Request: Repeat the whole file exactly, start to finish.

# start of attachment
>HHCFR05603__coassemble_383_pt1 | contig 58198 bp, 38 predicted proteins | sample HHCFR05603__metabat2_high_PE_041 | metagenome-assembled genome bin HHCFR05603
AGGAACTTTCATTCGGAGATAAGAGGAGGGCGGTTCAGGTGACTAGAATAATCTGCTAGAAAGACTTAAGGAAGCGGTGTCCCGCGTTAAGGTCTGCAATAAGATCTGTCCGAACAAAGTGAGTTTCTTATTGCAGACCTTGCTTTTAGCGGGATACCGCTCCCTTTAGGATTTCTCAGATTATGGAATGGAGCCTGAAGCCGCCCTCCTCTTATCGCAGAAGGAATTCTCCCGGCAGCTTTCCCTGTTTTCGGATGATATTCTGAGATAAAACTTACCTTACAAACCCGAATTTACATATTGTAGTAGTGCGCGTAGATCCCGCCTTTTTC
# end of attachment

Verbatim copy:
>HHCFR05603__coassemble_383_pt1 | contig 58198 bp, 38 predicted proteins | sample HHCFR05603__metabat2_high_PE_041 | metagenome-assembled genome bin HHCFR05603
AGGAACTTTCATTCGGAGATAAGAGGAGGGCGGTTCAGGTGACTAGAATAATCTGCTAGAAAGACTTAAGGAAGCGGTGTCCCGCGTTAAGGTCTGCAATAAGATCTGTCCGAACAAAGTGAGTTTCTTATTGCAGACCTTGCTTTTAGCGGGATACCGCTCCCTTTAGGATTTCTCAGATTATGGAATGGAGCCTGAAGCCGCCCTCCTCTTATCGCAGAAGGAATTCTCCCGGCAGCTTTCCCTGTTTTCGGATGATATTCTGAGATAAAACTTACCTTACAAACCCGAATTTACATATTGTAGTAGTGCGCGTAGATCCCGCCTTTTTC